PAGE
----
At War in the Gulf: A Chronology

At War in the Gulf: A Chronology

At War in the Gulf: A Chronology

At War in the Gulf: A Chronology

Synopsis

The Iraqi invasion of Kuwait on August 2, 1990, unleashed a conflict that had both diplomatic and military fronts. Using contemporary accounts and recently released military documents, Col. Arthur H. Blair, USA (Ret.), traces both fronts as they developed day by day. Efforts to avoid war, coalition formation, mobilization of public support, military build-up in a foreign desert--all of these aspects of Desert Shield are presented in clear detail. Then, from the beginning of the air war through the final ground assault, Blair recounts troop movements, tactics, munitions, and casualties leading to the unconditional surrender of Saddam Hussein on February 28, 1991. With military maps of principal troop movements and photographs of many of the stunningly accurate aircraft and tanks involved, this chronology puts into sequence and perspective the dramatic events that reshaped global alliances, revitalized the United Nations, and brought victory to the American military. Blair, a twenty-seven-year veteran of the U.S. Army, with combat experience in Korea and Vietnam, is now deputy director of the Mosher Institute for Defense Studies at Texas A&M University and served as a media analyst and commentator during the Gulf crisis. His clear and concise description will provide context and a starting point for scholars, students, and analysts of the war and of the U.S. military. For those who cared about and tried to follow this first technological war as it happened, it brings order and sense to what was at the time a desert whirlwind.

Excerpt

At 0800 hours 28 February 1991, the Coalition forces halted offensive operations against the few Iraqi forces that remained intact after their invasion of Kuwait at 0200 hours 2 August 1990. After a devastating Coalition air campaign which began at 0230 hours 17 January 1991, the ground operations of Desert Storm commenced at 0400 hours 24 February.The total defeat of Iraq by the United Nations-sponsored Coalition in such a few days and with so few allied casualties seemed almost incredible.Many of the weapons used by the Coalition had never been tested in combat, yet proved to be extremely effective. Some of the members of the Coalition forces had been virtually antagonists on the eve of the fighting but fought together in what became a common cause, and a previously ineffective world body, the United Nations (UN), proved that it could function cohesively against aggression.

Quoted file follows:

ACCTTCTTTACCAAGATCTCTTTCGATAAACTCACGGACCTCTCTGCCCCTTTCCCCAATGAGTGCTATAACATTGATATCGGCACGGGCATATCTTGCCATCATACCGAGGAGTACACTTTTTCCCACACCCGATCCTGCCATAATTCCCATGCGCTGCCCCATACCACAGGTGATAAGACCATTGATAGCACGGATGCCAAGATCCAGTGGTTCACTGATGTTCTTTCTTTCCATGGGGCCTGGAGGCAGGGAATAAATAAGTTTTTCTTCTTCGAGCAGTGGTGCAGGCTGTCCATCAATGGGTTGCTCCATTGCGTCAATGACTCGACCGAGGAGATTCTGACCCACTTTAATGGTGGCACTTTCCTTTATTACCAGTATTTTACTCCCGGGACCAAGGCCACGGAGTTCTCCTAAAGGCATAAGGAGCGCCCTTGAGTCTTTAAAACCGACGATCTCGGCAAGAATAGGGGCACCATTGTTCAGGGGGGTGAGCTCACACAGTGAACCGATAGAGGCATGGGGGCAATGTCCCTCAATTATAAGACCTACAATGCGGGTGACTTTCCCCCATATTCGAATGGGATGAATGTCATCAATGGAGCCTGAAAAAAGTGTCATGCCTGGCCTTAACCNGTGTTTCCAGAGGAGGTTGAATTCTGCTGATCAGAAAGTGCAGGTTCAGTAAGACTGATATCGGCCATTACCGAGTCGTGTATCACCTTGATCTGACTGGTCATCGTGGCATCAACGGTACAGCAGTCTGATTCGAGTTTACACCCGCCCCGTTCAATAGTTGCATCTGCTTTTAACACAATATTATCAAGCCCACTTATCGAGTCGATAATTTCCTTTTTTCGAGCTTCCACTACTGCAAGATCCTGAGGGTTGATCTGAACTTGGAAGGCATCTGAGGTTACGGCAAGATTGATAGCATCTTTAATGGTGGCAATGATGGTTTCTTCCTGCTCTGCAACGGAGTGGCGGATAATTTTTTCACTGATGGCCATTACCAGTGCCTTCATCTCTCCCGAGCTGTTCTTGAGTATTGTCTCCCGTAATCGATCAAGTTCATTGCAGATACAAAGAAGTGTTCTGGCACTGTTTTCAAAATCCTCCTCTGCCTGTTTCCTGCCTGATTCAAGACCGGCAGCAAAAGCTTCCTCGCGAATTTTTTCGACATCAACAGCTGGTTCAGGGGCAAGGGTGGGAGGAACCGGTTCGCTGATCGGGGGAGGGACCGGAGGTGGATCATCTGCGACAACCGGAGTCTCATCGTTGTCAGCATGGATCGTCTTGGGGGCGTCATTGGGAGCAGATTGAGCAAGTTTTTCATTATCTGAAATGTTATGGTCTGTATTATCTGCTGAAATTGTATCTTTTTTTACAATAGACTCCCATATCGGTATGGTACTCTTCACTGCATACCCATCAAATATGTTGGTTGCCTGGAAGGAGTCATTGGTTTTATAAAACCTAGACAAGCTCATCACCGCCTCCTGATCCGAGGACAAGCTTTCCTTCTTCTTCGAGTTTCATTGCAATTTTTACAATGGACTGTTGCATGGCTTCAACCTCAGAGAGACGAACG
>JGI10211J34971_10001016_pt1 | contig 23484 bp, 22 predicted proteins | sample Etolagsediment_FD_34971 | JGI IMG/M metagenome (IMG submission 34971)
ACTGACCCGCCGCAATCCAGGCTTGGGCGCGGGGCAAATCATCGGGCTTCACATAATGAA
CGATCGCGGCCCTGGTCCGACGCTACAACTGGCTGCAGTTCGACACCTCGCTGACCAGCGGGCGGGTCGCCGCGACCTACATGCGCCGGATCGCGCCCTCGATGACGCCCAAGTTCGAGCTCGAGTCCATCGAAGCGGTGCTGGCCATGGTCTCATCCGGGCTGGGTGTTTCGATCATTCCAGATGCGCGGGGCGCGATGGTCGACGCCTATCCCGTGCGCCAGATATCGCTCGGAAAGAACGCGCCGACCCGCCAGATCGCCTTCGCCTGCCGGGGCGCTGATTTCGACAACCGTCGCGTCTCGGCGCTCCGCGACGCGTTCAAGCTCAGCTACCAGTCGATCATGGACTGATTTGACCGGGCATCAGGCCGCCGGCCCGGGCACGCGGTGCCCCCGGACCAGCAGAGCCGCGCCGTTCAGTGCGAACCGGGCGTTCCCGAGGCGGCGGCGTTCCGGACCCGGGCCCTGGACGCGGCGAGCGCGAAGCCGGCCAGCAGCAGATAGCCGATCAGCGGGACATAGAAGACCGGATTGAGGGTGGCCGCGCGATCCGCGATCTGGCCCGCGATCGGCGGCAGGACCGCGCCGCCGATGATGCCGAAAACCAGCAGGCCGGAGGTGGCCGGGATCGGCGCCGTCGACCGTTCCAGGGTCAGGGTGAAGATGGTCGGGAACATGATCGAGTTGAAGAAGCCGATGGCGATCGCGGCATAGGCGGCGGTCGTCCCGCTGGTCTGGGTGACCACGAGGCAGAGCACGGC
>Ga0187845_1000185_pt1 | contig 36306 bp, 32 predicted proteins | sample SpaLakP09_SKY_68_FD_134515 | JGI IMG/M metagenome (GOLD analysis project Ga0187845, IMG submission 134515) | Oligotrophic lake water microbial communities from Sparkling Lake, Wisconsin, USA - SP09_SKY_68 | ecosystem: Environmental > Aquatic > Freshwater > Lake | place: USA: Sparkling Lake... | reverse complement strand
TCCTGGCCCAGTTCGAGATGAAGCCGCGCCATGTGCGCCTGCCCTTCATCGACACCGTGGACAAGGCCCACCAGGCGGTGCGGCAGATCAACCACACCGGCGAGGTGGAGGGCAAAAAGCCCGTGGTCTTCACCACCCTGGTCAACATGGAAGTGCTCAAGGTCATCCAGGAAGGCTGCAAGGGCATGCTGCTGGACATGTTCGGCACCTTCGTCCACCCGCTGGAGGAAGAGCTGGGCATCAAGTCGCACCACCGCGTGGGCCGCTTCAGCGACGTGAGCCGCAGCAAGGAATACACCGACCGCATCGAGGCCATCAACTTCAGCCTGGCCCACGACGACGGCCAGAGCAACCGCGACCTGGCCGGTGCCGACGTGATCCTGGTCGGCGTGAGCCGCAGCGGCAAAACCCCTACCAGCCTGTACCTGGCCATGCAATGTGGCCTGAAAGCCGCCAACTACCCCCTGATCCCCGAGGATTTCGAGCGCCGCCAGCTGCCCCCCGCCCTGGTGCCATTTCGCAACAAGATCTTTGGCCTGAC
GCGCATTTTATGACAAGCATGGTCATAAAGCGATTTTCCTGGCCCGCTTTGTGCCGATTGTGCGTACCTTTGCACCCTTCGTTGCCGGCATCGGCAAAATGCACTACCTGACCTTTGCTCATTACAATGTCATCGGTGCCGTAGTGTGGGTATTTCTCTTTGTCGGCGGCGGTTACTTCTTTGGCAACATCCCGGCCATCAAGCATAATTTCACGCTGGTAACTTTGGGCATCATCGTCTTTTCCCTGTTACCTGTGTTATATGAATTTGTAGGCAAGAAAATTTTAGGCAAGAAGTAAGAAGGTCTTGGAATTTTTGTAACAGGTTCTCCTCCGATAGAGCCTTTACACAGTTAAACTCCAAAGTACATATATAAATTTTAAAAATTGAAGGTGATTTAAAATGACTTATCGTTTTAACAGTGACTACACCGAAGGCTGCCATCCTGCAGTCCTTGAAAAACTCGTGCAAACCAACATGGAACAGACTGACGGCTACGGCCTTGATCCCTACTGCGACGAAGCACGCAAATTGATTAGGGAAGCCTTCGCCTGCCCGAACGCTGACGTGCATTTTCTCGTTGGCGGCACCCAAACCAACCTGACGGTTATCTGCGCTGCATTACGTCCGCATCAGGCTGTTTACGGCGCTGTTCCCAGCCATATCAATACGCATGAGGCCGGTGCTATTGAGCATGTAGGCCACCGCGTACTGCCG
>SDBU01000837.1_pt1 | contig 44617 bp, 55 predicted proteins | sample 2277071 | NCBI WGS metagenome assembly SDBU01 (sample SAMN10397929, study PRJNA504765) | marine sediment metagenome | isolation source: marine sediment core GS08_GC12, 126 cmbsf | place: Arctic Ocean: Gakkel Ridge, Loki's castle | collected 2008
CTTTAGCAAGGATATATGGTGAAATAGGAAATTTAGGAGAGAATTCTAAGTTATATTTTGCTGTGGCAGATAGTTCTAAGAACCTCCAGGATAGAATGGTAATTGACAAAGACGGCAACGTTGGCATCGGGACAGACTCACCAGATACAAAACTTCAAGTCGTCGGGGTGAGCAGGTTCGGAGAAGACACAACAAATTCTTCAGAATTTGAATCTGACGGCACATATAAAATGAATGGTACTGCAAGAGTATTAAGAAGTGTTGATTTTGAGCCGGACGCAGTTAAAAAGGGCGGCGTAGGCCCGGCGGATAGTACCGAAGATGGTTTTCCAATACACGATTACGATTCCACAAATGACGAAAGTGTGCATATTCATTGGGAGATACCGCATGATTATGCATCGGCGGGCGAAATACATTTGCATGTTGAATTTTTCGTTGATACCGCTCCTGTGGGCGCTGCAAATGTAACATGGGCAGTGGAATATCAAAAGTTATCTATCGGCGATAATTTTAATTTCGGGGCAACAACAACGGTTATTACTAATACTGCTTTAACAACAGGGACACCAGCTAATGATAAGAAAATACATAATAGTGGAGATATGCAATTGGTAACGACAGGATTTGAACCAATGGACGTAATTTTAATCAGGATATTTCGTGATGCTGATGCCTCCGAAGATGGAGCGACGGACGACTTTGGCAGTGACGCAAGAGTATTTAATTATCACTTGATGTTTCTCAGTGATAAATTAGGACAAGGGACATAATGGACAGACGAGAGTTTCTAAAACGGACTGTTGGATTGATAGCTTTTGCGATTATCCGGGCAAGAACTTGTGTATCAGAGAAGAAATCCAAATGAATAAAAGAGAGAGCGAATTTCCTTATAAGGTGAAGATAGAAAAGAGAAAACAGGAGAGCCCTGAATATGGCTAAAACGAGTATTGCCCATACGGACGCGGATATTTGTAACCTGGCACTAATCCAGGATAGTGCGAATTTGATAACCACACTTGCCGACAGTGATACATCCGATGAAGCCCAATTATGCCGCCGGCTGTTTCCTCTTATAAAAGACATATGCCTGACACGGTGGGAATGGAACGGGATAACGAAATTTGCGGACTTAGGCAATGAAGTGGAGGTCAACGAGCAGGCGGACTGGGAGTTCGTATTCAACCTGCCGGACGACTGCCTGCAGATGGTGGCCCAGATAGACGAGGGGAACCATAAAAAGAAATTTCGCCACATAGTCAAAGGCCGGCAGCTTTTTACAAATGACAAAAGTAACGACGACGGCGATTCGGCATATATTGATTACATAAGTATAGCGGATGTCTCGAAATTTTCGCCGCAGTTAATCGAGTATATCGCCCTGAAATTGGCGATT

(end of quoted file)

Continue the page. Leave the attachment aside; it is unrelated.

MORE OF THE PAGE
If the speed of the military victory is almost unbelievable, the success of Pres.George Bush and his administration in forging the Coalition arrayed against Iraq is equally remarkable considering the complex social, political, and economic factors that affect the nations of the Middle East.

If there is one factor that unites the Arab countries of the region, it is an implacable hatred of the nation of Israel.Since that nation was created after World War II, it has enjoyed the support of the United States, and it has lived in a virtual state of war against all the Arab countries in the area.Thanks to Pres.Jimmy Carter's Camp David Accords, Egypt has managed to make some sort of peace with Israel, but even this is a fragile one.Palestinians, who see themselves as victims of Israeli aggression, are scattered in almost all the other nations of the Middle East and, owing allegiance less to the leaders of the nations in which they live than to the cause of a Pales-

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